Gaps remain in our understanding as to how this rivalry between Talbot and Ramsey, on one hand, and the lovers "Tom" and his native bride Crow Flower, culminated into the Tom Flower Curse. We speculate that Ramsey may have been manipulated himself by the Bell. All we know for sure, based on scattered accounts and anecdotal remnants is that when this man named Tom and his native bride Crow Flower tried to organize a trade arrangement, assailants unknown, from St. Thomas, murdered them and buried their bodies in an, as yet to be discovered, grave site near St. Thomas. Some accounts have Tom being buried alive, able to hear as his bride was brutalized above him, others have them buried together and still others have Crow Flower being burnt alive while Tom watched and, him setting the curse in motion upon his dying breaths. Whatever the case it is clear the grave site where their remains were interred became the site of the very first Tom Zombie Incident on record.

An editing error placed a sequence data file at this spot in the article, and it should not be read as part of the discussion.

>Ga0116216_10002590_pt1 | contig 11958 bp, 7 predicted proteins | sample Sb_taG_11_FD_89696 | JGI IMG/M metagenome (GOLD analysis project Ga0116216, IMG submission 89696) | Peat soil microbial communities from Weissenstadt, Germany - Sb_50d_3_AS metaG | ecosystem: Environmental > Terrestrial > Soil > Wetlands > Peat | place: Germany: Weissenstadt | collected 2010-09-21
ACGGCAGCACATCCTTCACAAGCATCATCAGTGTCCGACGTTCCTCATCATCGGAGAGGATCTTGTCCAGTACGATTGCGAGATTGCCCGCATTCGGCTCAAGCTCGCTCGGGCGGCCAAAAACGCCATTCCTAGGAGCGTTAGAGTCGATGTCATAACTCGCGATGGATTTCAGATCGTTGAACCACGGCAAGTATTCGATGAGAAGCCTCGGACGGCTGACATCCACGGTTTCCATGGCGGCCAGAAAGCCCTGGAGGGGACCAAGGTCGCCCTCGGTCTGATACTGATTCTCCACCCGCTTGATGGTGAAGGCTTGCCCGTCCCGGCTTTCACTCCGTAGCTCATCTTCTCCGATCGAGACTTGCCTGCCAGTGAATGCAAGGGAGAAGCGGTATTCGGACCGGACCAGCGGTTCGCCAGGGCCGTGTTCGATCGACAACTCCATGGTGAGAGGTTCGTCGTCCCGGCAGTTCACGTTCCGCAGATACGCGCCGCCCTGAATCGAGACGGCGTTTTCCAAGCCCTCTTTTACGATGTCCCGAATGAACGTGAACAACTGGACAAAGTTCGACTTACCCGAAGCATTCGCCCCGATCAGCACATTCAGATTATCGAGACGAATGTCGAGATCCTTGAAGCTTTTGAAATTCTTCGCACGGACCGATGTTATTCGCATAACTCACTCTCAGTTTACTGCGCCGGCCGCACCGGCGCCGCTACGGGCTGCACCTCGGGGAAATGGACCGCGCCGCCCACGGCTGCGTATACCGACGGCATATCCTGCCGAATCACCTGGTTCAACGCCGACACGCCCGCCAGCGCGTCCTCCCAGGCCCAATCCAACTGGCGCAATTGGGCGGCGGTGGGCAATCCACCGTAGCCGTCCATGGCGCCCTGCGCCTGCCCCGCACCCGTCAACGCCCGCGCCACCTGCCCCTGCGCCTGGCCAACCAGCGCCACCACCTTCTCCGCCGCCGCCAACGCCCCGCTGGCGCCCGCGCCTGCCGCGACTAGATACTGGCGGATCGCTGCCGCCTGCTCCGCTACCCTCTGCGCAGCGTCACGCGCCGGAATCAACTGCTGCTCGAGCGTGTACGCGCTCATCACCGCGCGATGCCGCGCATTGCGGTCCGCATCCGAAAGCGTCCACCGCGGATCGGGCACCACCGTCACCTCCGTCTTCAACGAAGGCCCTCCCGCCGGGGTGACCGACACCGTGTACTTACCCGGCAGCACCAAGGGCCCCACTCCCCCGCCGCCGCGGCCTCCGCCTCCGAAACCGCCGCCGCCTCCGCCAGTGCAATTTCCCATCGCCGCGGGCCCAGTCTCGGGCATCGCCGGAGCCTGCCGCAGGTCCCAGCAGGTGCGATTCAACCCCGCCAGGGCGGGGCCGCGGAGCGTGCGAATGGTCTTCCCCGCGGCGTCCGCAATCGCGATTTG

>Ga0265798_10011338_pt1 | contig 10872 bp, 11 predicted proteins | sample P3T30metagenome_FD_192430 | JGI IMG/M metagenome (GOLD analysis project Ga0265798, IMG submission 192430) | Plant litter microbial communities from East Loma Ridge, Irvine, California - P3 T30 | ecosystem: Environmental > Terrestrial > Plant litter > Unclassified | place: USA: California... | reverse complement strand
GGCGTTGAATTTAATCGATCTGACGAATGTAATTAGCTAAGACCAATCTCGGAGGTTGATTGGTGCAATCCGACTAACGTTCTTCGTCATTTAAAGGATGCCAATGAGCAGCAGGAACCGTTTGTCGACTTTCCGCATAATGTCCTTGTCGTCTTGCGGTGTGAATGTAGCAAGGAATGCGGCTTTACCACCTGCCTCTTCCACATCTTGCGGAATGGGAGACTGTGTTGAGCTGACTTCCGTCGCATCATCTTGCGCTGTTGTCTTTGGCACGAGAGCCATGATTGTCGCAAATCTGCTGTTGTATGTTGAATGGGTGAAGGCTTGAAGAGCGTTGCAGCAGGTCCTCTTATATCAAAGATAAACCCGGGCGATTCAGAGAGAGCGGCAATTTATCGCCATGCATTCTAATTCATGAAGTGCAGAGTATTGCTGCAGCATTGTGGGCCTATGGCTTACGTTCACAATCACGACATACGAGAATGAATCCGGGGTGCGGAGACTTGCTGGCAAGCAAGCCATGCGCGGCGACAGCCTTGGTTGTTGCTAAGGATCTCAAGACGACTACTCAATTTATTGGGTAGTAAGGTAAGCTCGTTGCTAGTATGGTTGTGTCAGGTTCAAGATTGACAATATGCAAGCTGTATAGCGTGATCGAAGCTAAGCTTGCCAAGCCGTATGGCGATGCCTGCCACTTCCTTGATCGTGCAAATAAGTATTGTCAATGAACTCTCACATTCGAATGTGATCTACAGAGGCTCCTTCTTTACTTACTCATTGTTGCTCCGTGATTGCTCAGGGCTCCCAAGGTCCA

~ VD, TZHS Researcher
Though the centre of the curse is most certainly focused on the town named St. Thomas, its fury is somehow tied back to Thomas Talbot himself and the man’s curious ability to overcome the Bell’s power of possession. Indeed the curse is said to inflict all the lands that Colonel Thomas Talbot had a hand in developing; a great swath running from London to Windsor along the north shore of Lake Erie and beyond. All the populations of this domain have been stricken by the curse at one time or another. Only when the bell had been commandeered by others did its wraith project past this invisible boundary.
~ VD, TZHS Researcher
Since the curse was first set in motion over two hundred years ago there have been well over a hundred Tom Zombie Incidents throughout the Talbot Trail region and beyond. This website is dedicated to sharing those stories with the public so that everyone can understand the very real and constant peril we live in and the need to keep the Tom Zombie Festival alive and functional. As each Tom Zombie host was possessed by the Trimeric Bell each story took on its own twists and turns and enviable tragic end. Throughout this history the only constant has been the artifact itself which the festival now controls. As we discover more of these stories they will be documented and shared here.
~ VD, TZHS Researcher
They say that Tom is cursed by love,
That he can't see the veil,
They say the dead hear him standing above,
And from encrusted crypts they rail.
(An excerpt from a British infantry marching manual dated 1812)